Public pharmaceutical firms such as Sinopharm, SinoVac and CanSino are coordinating with institutes such as Wuhan Institute of Biological Products, Beijing Institute of Biological Products, and Academy of Military Medical Sciences in vaccine studies.

Among the most hopeful studies are CoronaVac by SinoVac, two virus candidates — not named yet — by Sinopharm of the Wuhan Institute of Biological Products, and Sinopharm of the Beijing Institute of Biological Products, as well as Ad5-NCov by CanSino of the Academy of Military Medical Sciences.

Two nameless vaccine candidates produced by Sinopharm include inactive form of COVID-19.

They aim to stimulate the body’s natural protections against the weakened virus by creating an immune response.

Phase 3 clinical trials of the candidates started in the United Arab Emirates’ capital Abu Dhabi on July 17. Trials, planned to be conducted on 45,000 volunteers, are also ongoing in Bahrain and Jordan.

Meanwhile, the Chinese government allowed emergency use of CoronaVac on July 22 as the vaccine candidate was approved to be efficient in the first two phases of trials and did not show any side effects.

Also containing an inactive version of coronavirus, the candidate entered Phase 3 trials in Brazil and Indonesia.

Some 8,870 volunteers in Brazil and 1,620 in Indonesia are planned to be vaccinated.

It has also become the first COVID-19 vaccine to be tried in Turkey, as trials on humans started in the country on Sept. 17.

Another candidate developed in China, Ad5-NCov, also includes adenovirus and aims to induce immune responses by transferring COVID-19 genetic components to human body.

Phase 3 trials of the candidate started in Saudi Arabia, Pakistan, and Russia.

Aiming for trials on 40,000 people, studies are also planned to be carried out in Brazil and Chile.

Russia’s Sputnik V 

Sputnik V vaccine candidate developed in Russia includes two separate components of adenovirus — rAd26 and rAd5.

Russia’s President Vladimir Putin announced on Aug. 11 that it was approved as a vaccine, after it yielded positive results in early clinical stages as a vaccine candidate.

However, WHO officials advised a cautious approach against Russia’s claim, noting that approval of a vaccine requires all clinical trial phases to be completed.

Phase 3 trials for Sputnik V were initiated in Belarus, the United Arab Emirates, Venezuela, and India, as well as Russia. Trials will include 40,000 volunteers.

Turkey has also applied for conducting clinical trials in the country.

Russia has reached agreements with Argentina, Brazil, Mexico, and India to sell the vaccine, for which the country announced a 92% efficacy.

Novavax’s NVX-CoV2373 

Phase 3 trials of Novavax’s vaccine candidate NVX-CoV2373 started in the UK on Sept. 24. A total of 15,000 volunteers aged 18-84 are planned to be tested.

First results of the candidate are expected in 2021.

The US’ vaccine candidate, containing the genetically engineered COVID-19 glycoprotein particle, aims to increase the immune response by producing more antibodies and longer-term immunity with the enhancing additive (adjuvant) the company uses in other vaccines.

The company aims to produce 2 billion doses of the vaccine per year.

Janssen and Ad26COVS1

The US drug maker Johnson & Johnson’s association Belgium’s Janssen carried its vaccine candidate Ad26COVS1 to Phase 3 on July 15 in the US and Belgium.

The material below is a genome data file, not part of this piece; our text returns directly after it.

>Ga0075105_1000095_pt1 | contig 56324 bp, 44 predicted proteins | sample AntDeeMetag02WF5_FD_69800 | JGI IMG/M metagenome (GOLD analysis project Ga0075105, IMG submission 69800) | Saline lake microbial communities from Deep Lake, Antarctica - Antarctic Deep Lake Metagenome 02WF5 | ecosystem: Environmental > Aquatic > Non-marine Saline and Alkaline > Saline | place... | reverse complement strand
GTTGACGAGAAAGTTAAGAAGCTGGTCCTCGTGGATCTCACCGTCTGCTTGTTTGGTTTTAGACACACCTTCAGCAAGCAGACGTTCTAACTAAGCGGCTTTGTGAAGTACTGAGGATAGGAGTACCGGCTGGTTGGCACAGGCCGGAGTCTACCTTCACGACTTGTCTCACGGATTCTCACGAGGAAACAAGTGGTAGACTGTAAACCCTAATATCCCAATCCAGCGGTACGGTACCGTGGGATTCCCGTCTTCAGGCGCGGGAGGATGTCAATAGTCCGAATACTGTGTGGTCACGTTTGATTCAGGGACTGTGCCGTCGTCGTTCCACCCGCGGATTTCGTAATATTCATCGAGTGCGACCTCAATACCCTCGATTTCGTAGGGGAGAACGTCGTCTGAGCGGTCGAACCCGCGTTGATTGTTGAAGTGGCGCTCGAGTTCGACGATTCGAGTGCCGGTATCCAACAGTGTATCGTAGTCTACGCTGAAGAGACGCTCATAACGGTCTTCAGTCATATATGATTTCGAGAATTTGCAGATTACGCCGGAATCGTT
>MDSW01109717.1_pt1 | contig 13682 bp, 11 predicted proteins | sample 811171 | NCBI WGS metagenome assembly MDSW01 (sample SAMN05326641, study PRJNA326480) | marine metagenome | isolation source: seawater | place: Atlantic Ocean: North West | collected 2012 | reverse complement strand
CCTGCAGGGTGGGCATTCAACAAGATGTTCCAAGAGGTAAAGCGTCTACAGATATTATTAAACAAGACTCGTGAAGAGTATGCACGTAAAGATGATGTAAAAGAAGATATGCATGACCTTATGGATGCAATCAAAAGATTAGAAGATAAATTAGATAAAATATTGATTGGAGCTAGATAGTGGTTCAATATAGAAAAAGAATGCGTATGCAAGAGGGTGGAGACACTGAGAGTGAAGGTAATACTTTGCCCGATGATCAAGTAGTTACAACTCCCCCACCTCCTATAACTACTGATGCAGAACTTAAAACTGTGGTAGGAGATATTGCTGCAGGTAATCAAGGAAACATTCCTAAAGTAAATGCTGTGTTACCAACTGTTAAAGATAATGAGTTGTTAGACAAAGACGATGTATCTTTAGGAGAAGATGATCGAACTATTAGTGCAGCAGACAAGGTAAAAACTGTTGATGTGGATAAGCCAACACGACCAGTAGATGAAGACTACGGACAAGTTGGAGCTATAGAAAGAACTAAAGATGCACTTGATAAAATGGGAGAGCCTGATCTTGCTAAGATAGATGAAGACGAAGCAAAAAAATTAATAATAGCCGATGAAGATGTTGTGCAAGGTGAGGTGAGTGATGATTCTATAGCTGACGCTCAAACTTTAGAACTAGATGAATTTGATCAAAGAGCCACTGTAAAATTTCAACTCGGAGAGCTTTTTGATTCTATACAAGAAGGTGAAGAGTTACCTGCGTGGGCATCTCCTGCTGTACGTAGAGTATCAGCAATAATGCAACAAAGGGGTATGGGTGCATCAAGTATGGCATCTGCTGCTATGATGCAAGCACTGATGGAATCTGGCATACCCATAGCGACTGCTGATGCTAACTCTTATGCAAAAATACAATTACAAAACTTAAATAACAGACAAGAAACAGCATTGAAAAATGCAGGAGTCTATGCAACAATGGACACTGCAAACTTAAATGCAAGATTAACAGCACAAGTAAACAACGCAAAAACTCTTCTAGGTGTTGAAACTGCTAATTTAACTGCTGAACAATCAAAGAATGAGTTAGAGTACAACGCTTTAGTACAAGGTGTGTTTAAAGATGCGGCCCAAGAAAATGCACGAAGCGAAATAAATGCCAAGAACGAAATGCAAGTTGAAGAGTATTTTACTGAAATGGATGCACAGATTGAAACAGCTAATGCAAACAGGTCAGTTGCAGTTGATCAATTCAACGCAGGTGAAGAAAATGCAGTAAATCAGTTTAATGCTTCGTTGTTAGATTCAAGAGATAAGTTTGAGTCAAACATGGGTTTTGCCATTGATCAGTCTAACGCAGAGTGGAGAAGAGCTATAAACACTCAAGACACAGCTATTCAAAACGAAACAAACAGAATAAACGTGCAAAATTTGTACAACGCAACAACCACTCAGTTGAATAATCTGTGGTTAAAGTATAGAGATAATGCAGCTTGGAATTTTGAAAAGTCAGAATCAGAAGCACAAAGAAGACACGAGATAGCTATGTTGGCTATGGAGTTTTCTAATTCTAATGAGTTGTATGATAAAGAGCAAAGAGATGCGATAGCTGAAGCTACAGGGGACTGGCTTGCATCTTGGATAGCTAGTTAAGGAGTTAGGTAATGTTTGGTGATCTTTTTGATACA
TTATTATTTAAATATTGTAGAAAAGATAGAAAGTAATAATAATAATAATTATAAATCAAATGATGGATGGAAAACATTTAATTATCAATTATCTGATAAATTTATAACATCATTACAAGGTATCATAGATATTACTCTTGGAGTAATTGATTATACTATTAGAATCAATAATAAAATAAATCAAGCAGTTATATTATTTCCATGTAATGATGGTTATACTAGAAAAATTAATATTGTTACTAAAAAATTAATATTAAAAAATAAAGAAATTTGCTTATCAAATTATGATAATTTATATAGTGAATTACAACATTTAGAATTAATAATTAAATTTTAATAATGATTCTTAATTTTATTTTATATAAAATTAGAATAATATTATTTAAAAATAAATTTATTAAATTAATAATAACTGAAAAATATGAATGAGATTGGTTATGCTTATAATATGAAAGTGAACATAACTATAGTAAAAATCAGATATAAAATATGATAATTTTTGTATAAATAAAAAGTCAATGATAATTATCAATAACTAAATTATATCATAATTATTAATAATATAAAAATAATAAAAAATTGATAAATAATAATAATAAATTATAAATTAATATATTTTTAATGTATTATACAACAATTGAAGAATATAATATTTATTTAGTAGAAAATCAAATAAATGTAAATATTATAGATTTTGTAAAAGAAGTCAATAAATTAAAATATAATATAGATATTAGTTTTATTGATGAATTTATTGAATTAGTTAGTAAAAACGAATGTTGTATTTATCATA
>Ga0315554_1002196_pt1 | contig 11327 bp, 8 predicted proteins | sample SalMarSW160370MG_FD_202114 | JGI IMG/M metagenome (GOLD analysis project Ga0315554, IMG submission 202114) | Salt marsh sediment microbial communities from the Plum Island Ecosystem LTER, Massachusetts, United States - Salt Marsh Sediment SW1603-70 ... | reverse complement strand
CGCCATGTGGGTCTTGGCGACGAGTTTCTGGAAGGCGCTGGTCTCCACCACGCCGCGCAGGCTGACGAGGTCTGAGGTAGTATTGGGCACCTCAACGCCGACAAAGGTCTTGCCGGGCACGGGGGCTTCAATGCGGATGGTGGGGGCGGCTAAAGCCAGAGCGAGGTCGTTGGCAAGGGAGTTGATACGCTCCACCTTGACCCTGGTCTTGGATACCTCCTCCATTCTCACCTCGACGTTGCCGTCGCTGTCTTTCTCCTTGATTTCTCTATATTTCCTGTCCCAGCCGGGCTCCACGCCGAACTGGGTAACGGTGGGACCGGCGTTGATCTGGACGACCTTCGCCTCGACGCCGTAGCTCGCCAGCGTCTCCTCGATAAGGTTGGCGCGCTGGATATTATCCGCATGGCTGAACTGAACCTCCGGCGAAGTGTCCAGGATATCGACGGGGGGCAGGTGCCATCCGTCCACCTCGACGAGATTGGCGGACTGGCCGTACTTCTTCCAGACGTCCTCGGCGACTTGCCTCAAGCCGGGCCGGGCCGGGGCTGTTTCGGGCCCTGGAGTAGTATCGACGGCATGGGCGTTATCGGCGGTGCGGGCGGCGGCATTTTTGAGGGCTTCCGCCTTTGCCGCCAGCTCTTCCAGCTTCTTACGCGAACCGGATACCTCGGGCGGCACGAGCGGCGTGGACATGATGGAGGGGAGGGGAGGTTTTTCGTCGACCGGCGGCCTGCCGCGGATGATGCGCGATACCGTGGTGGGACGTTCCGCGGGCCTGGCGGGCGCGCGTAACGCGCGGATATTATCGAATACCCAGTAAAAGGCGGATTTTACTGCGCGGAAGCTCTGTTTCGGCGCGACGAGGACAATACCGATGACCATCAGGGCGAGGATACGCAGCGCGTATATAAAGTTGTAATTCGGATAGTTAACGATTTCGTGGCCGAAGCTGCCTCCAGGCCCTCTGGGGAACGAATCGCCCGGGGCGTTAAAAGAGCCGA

Containing a single virus component called adenovirus serotype 26, the candidate aims to revive antibodies that blunt and inactivate the virus in the body by giving a stable artificial structure to the spike protein.

Phase 3 trials of the single dose vaccine candidate started on Sept. 23 which aims participation by 60,000 volunteers in the US, South Africa, Argentina, Brazil, Chile, Colombia, Mexico, Peru, the Philippines, and Ukraine.

The company also started trials for two doses of the vaccine candidate on Nov. 16 in the UK.

Bharat Biotech and Covaxin

Indian pharmaceutical firm Bharat Biotech’s vaccine candidate Covaxin entered Phase 3 trials on Oct. 23.

The potential vaccine, which includes a weakened version of COVID-19 in its formula, was the first indigenous vaccine candidate of India.

Zydus Cadila, Serum Institute of India, and Panacea Biotec are also carrying out studies to develop an indigenous vaccine.

Zydus Cadila’s ZyCoV-D vaccine candidate are being tested on humans in clinical trials.

Efforts to develop a vaccine against the novel coronavirus are also ongoing in Japan, South Korea, Taiwan, Singapore, Canada, Australia, France, Italy, Kazakhstan, and Cuba.

Turkey starts clinical trials of 1st indigenous vaccine candidate

Meanwhile, Phase 1 clinical trials have started in Turkey for its first indigenous vaccine candidate against COVID-19.

ERUVOC-VAC, developed by Erciyes University, are being tested on volunteers since Nov. 5.

It contains an inactivated version of the virus.

According to the WHO figures, there are 12 vaccine candidates in preclinical development stage in Turkey.

3 stages of clinical trials

The first of the three stages, tested on a limited number of voluntary healthy subjects, looks for possible side effects and asks if the vaccine is completely safe.

The second stage tests the vaccine, which is proved to be safe in the first stage, on more than 100 subjects.

The third and last stage repeats the same on a couple of thousand subjects. The whole process might take months, even years.

The pandemic has killed over 1.33 million people and infected more than 55.29 million, while recoveries exceeded 35.6 million, according to figures compiled by the US’ Johns Hopkins University.

* Writing by Sena Guler.